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Welcome to this site, all interested in resilient farming!

Welcome to this site, all interested in resilient farming!

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Friday, June 5, 2015

Food heroes and heroines

As promised, I’m profiling three scientists who not only have somewhat contentious scholarship, but also would seemingly contradict each other – one low-fat proponent and another, a high-fat diet proponent, both offering insights into food choice and diet. One is wildly interdisciplinary (Wansink), the other, narrowly trained but with high personal motivation (Seneff). So from the biochemistry of MIT computer scientist Stephanie Seneff to ag economist Brian Wansink’s marketing studies that show how the U.S. is doomed to mindless eating, this next section reviews their work, especially powerful when they combine disciplines. The more well-known Robert Lustig, with his strong messages on fructose, is a third scientist I profile. All are critical thinkers – dealing with business and medical institutions which are empathetic enough to learn something (albeit slowly) from their work.

Brian Wansink

Overeating to excess is one of the seven capital vices – gluttony. Some treat overeating as an inalienable right – we even have institutions for it (Thanksgiving Day), as well as entire epochs, eras, and courts (thinking about King Henry the VIII and Hampton Court) that celebrated it. It’s one thing to overeat, it’s another to do it mindlessly. Yet we are not born overconsuming – there is, however, a narrow window. At age 3, children eat until they are no longer hungry – but by age 5, they begin to eat whatever volume is in front of them (B 22, 25,175)

We, in the United States, hardly do anything in the way of food education to start getting to know better tastes, much less becoming gourmands at it.  According to Cornell University’s Brian Wansink, we eat for volume, not calories – cues are essentially external (how much is on our plates), rather than internal (whether we are hungry, or full) (Wansink 2007). It seems impossible to be able to rely on oneself to stop eating in this “obesigenic environment” in which we live.[1] Regardless of weight or size, it seems that many of us have problems with paying attention to internal cues to stop eating.[2] Eating is mindless. What are the implications of this on how and what we grow, on the current food system? Enter: Brian Wansink.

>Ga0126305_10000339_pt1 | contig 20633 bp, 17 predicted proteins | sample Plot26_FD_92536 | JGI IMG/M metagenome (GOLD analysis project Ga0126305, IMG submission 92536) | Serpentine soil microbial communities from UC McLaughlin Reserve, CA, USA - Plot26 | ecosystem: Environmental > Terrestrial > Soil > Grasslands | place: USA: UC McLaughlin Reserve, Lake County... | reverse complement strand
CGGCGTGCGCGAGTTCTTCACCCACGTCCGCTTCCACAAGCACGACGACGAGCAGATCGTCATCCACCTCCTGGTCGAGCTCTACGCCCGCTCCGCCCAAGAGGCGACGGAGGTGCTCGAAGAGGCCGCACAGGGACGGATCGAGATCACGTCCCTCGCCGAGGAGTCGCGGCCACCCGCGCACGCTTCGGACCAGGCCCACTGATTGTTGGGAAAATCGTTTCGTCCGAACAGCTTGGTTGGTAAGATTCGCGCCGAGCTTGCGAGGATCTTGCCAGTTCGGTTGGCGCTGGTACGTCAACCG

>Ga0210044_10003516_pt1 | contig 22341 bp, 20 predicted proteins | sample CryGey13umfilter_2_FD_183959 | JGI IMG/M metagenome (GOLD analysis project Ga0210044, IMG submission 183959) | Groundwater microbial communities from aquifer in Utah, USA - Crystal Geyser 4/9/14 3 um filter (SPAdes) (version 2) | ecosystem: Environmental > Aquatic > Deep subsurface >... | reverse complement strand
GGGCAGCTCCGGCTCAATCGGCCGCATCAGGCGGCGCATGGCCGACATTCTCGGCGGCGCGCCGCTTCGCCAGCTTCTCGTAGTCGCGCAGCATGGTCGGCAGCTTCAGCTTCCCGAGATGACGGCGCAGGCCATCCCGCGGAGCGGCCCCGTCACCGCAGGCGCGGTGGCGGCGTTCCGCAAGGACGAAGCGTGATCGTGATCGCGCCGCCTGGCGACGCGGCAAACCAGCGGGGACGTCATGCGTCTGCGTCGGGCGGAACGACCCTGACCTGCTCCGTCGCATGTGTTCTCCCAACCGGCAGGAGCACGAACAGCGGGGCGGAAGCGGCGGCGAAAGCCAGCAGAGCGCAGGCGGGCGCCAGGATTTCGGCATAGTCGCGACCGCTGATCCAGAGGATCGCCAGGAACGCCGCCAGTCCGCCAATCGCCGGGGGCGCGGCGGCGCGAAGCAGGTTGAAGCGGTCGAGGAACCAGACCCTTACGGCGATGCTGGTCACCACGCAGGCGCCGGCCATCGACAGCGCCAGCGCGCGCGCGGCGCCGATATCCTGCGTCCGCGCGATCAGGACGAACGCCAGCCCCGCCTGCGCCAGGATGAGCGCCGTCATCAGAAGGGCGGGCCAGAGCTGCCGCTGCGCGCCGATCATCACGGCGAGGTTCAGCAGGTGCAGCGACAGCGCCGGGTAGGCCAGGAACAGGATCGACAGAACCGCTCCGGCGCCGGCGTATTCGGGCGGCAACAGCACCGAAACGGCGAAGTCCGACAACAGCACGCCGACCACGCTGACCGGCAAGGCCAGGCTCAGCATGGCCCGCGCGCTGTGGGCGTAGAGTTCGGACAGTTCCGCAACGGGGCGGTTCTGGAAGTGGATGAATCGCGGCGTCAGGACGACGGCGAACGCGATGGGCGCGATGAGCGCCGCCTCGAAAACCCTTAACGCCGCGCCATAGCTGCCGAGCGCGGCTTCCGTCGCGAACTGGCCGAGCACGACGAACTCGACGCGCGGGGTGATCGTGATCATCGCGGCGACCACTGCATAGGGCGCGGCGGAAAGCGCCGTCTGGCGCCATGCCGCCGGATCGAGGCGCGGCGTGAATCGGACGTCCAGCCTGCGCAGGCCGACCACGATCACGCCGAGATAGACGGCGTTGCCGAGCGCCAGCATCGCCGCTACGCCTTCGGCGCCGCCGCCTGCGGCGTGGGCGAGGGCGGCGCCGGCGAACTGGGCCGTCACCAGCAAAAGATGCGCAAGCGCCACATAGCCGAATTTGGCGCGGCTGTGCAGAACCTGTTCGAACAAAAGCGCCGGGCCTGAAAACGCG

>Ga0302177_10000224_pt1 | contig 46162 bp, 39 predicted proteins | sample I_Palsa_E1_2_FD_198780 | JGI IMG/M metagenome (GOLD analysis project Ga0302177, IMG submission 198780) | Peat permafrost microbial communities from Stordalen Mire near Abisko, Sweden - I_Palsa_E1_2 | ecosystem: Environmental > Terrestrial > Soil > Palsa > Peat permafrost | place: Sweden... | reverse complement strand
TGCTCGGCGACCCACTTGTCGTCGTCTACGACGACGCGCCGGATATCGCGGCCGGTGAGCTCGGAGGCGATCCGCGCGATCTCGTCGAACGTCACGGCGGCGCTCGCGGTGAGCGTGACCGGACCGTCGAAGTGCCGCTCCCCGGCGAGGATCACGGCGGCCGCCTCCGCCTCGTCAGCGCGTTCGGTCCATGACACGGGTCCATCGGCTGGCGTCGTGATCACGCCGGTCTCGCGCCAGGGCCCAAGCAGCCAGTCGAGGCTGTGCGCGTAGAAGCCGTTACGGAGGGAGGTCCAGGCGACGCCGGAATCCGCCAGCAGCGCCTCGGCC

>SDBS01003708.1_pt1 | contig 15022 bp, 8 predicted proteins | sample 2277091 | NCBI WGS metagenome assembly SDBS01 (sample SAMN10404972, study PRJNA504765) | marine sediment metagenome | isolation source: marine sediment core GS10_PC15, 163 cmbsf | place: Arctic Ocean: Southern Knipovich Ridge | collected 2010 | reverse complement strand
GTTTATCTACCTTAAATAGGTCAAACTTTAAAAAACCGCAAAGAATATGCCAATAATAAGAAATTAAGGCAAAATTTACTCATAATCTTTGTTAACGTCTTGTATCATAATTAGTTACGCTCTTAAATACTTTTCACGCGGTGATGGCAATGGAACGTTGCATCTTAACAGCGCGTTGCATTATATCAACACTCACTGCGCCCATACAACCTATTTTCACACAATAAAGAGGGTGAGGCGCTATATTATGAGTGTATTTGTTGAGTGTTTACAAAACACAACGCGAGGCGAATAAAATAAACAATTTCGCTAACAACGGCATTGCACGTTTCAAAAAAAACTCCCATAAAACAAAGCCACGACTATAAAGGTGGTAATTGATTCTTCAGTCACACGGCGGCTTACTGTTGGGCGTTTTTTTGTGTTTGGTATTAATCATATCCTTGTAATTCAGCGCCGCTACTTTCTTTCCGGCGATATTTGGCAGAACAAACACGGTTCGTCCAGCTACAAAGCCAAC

Brian Wansink’s research, part food psychology and part behavioral economics (what people actually eat), is well represented in his research. I found his early book (Mindless Eating) by chance, in Barnes and Noble – it is a book that would propel him into fame and fortune (in the form of an endowed chair) at Cornell. Rumor has it Cornell paid his University of Illinois salary for a year (a debt he would have had to repay upon his return for his sabbatical of writing Mindless Eating in France) – Cornell couldn’t wait and willingly paid.

In Wansink’s “laddering interviews,” he shows how the value of feeling satisfied drives consumer purchases. This economist borrows heavily from other social sciences to provide multiple streams of data.[3] For me, a next step in this research would be to look at how food quality (as measured by percentage of saturated fat, so amount of butter in a mac n’ cheese dish) affects satiation, a feeling of feeling satisfied, and snacking. I’d also study questions about the near- hopelessness of reducing sugar in industrial food production. But, that’s me, not him.

[1] I realize thaty some strongly resent this word – obesigenic environment – for example, Julie Guthman in her work, Weighin In, mostly because it emphasizes obesity, which is culturally- and socially-constructed and, for researchers like Stephanie Seneff, seems to identify a disease which is actually a predictable body response to lack of certain foods in the diet.
[2] See religious representations of food.  B1 + B2  so rather than the loaves and the fishes, sermon on the mount, which is fairly prescribed…what he had to start with, we see the last supper images getting more grandiose…..where the relative size of the main dish, bread, and plate have increased over the eons BW looked at 52 prominent images of the Last Supper…serving sizes are increasing the eel, fish, lamb, pork also there, notwithstanding.  Of course Henry VIII, and elsewhere “vomit buckets” who was telling me this notwithstanding?

[3] See REFS B1,B2,B6,B7

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